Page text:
These economic constraints are further exacerbated by social adversity. Specifically, Palestinian refugees are frequently disdained, institutionally discriminated against, and stigmatized by Lebanese citizens—characteristics that fit one definition of modern racism. Atallah, a freelance copywriter, living in Beirut, captured this social stigma well:

In some areas of a specific religious majority, people are not comfortable with the idea of Palestinians living in Lebanon, working and starting families, sharing a state, who have dreams and ambitions, and are educated and cultured. One feels in some sections of society that racism exists against the Palestinian people due to the memories of the civil war; I don’t think we can get into this now.

Ultimately, this economic and social adversity has created harsh conditions for the Palestinian refugees in Lebanon. For instance, Wafaa, a social entrepreneur who is devoted to empowering Palestinian women and lives in Sidon, outlined her beliefs about the refugees’ situation in the following:

The Lebanese people are racist, and if they don’t practice their racism, then they hide it inside. For example, they say that foreigners took all the job opportunities, but employers used refugees and exploited them with low wages, and even if they were good workers, they are still not paid well. There are employers who say that they are against racism but hire Palestinians with a $400 [USD] salary and Lebanese employees with higher wages. In Lebanon, whoever says that they are not racist are in fact racist in their hiring practices, and they don’t give others their social rights.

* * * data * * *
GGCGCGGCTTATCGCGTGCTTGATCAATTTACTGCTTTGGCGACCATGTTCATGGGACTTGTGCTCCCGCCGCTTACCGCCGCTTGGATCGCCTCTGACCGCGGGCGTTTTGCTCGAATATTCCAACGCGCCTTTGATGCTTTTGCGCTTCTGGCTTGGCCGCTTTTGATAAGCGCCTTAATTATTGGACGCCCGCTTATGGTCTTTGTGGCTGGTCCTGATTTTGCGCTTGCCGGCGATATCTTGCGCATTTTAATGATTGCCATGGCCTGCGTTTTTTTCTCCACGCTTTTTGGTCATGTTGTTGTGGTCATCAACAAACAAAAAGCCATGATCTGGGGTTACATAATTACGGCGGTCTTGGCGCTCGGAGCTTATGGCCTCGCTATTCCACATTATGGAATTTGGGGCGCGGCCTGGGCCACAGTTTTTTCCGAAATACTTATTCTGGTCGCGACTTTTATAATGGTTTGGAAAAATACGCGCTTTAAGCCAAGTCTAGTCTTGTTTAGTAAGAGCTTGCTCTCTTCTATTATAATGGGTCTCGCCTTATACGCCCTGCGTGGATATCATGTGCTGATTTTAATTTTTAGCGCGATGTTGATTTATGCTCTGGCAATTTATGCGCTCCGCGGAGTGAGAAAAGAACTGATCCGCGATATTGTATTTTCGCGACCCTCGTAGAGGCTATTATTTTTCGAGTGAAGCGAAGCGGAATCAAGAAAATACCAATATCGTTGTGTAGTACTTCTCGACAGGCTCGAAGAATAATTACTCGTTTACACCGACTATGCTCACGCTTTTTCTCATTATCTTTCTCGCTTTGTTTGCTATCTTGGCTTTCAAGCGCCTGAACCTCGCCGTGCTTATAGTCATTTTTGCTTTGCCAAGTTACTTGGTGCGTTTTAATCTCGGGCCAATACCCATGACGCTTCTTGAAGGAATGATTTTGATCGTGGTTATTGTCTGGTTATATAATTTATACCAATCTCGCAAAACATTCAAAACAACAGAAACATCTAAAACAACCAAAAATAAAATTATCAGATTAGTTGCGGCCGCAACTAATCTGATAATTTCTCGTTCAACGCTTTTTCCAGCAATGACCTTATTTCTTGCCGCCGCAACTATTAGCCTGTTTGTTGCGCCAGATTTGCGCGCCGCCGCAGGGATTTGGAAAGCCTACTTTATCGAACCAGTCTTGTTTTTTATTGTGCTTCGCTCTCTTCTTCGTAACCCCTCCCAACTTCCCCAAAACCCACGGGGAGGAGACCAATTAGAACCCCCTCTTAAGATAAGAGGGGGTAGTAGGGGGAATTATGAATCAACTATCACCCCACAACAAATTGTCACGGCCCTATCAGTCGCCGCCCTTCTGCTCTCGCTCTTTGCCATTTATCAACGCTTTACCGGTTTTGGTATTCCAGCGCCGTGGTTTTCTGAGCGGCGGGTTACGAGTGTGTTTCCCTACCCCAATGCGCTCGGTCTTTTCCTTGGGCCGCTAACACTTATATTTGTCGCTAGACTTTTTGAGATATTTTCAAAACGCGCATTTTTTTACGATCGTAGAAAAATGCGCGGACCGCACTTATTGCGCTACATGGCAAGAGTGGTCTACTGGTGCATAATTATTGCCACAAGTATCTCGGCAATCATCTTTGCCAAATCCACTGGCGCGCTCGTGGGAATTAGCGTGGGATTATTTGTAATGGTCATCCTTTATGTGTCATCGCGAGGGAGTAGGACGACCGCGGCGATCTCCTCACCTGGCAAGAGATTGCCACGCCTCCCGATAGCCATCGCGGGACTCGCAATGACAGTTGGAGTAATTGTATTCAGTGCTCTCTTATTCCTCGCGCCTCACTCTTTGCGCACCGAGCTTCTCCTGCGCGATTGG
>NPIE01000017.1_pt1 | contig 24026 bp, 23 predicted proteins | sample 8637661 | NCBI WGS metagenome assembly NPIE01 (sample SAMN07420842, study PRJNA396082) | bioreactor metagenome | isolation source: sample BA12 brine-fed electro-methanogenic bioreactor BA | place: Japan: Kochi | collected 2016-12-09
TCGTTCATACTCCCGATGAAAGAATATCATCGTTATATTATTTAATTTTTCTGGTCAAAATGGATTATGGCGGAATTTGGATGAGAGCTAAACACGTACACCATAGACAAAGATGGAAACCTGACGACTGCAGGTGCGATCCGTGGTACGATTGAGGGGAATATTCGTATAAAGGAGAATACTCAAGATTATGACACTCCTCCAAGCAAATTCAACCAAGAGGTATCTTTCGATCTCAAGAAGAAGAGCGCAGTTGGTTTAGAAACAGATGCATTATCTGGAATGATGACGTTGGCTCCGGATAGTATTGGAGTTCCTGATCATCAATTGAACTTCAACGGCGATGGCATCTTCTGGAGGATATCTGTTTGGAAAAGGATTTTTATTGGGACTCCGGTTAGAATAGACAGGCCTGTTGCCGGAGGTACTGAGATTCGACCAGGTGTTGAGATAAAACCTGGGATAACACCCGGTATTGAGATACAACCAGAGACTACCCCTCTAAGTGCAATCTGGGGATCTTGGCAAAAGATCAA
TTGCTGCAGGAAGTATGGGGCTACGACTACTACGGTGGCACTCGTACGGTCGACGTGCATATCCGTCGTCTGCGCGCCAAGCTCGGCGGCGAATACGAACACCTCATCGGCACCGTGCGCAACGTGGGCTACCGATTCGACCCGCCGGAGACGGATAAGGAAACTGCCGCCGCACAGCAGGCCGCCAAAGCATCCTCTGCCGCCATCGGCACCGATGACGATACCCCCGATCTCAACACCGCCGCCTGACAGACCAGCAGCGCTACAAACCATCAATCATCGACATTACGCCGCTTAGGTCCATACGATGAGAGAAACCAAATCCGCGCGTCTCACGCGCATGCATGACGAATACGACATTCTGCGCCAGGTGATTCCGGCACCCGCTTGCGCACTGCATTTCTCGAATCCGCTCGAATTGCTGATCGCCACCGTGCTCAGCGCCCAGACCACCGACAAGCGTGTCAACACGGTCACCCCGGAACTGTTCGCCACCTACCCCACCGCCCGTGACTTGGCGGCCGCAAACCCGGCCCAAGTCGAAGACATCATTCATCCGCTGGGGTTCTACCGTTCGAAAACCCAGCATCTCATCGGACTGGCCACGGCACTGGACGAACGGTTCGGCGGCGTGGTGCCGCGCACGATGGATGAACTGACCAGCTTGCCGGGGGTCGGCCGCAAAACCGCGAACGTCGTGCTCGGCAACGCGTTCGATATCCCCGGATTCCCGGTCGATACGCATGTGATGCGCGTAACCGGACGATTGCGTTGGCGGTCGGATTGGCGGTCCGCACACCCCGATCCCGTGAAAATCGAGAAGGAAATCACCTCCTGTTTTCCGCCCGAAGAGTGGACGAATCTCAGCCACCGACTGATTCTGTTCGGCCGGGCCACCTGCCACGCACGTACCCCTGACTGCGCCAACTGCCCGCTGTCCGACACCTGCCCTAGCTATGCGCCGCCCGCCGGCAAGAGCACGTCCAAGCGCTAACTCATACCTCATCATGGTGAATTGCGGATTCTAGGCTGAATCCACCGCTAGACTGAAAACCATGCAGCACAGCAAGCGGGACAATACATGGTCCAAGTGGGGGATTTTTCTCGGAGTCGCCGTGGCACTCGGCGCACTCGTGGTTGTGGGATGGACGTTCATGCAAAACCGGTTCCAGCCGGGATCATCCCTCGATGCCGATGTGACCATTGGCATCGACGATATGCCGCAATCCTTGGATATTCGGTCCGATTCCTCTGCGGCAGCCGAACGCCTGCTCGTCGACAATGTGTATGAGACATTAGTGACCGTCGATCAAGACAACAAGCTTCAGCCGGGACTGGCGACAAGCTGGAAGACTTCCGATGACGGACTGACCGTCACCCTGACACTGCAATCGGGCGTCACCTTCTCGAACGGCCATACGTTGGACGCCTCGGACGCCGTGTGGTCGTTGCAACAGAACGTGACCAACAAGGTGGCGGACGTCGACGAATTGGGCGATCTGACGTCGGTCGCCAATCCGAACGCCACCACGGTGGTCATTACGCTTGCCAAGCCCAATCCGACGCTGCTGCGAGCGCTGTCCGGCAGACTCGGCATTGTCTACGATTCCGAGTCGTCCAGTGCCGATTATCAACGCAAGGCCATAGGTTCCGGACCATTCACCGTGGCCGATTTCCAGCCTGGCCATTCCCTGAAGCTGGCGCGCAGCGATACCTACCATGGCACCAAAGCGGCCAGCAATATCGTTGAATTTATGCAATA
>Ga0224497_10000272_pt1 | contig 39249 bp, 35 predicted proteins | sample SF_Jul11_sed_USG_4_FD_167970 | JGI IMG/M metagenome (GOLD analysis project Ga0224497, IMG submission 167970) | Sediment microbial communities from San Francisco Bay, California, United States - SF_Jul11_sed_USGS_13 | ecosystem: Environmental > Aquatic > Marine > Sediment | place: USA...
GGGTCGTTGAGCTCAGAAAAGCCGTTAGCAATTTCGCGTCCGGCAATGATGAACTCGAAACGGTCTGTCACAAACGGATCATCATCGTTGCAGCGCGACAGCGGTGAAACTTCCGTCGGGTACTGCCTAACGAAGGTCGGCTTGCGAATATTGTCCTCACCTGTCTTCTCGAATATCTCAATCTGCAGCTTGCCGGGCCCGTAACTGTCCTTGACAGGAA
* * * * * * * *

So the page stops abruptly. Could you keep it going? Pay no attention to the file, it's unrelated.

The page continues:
Providing a different view, a 57-year-old Lebanese national, who declined to provide his name and lives in an area known to be unfriendly to Palestinian refugees, described his beliefs about Palestinian refugees in Lebanon as follows:

They are a burden to Lebanon. They work illegally without permission from the [Lebanese] authorities. They earn social benefits, they receive support from UNRWA, and get a hundred other benefits. They beg in the streets and live in squalor in their camps. They are responsible for 75% of the thefts in the country. Three-quarters of the country’s problems are caused by them. They work for illegal businesses. Most of our problems are caused by them. If not three-quarters then half of our problems are caused by them. They are responsible for security issues. Their presence in Lebanon does not have even a 1% benefit to Lebanon. There should be restrictions on their presence here. I don’t know about their rights and duties in this country. In fact, I don’t care. It’s better if they sent them back to their country.

Refugees develop andmanage multiple identities. In addition to creating extreme economic and social adversity, the refugee situation in Lebanon has also created an extreme context for multiple interacting identities. While Palestinian refugees face many of the same issues from having multiple identities that most people do (e.g., being a spouse and an employee), they typically encounter additional identity-related challenges.